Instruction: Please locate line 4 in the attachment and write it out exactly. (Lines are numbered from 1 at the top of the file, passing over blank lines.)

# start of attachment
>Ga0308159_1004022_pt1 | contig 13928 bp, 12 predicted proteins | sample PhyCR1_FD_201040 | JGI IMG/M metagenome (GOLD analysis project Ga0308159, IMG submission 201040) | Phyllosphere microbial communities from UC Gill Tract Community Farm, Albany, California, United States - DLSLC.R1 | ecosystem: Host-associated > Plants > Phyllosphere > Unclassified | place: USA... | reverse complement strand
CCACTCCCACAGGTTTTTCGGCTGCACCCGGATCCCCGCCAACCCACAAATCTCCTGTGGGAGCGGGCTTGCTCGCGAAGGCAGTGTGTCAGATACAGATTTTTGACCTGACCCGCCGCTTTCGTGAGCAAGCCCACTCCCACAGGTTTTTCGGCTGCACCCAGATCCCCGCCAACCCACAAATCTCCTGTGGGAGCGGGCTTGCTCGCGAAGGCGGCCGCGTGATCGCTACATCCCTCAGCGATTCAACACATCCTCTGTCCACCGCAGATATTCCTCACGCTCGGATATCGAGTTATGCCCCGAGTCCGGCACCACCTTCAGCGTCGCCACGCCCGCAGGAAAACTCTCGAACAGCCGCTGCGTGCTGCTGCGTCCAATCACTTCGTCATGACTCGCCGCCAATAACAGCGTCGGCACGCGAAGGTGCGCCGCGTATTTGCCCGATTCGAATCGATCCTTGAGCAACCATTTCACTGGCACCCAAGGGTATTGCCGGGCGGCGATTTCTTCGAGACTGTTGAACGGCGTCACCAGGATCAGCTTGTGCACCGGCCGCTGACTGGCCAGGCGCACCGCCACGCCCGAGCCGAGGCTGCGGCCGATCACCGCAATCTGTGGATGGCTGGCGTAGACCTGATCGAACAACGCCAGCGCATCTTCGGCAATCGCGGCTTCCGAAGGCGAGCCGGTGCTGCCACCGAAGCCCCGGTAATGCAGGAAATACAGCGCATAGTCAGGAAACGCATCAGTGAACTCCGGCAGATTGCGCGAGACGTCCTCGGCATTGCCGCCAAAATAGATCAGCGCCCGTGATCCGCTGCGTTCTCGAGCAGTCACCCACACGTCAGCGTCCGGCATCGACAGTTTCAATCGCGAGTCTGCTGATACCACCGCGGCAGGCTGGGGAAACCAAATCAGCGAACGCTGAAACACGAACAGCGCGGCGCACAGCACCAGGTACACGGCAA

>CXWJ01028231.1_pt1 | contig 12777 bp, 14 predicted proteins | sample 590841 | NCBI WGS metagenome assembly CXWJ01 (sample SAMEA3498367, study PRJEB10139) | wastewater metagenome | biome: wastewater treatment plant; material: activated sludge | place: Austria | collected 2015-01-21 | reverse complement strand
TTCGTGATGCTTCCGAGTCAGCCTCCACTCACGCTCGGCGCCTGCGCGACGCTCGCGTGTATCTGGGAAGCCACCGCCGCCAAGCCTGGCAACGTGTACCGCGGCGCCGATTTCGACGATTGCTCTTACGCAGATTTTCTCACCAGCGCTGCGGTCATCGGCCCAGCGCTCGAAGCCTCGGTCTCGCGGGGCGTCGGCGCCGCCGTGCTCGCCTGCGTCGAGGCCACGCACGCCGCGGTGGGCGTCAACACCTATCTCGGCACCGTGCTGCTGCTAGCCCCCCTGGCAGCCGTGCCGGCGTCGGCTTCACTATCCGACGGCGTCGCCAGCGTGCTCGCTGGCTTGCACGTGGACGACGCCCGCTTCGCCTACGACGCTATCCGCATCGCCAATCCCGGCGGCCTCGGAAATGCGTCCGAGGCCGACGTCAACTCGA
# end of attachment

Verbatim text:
TTCGTGATGCTTCCGAGTCAGCCTCCACTCACGCTCGGCGCCTGCGCGACGCTCGCGTGTATCTGGGAAGCCACCGCCGCCAAGCCTGGCAACGTGTACCGCGGCGCCGATTTCGACGATTGCTCTTACGCAGATTTTCTCACCAGCGCTGCGGTCATCGGCCCAGCGCTCGAAGCCTCGGTCTCGCGGGGCGTCGGCGCCGCCGTGCTCGCCTGCGTCGAGGCCACGCACGCCGCGGTGGGCGTCAACACCTATCTCGGCACCGTGCTGCTGCTAGCCCCCCTGGCAGCCGTGCCGGCGTCGGCTTCACTATCCGACGGCGTCGCCAGCGTGCTCGCTGGCTTGCACGTGGACGACGCCCGCTTCGCCTACGACGCTATCCGCATCGCCAATCCCGGCGGCCTCGGAAATGCGTCCGAGGCCGACGTCAACTCGA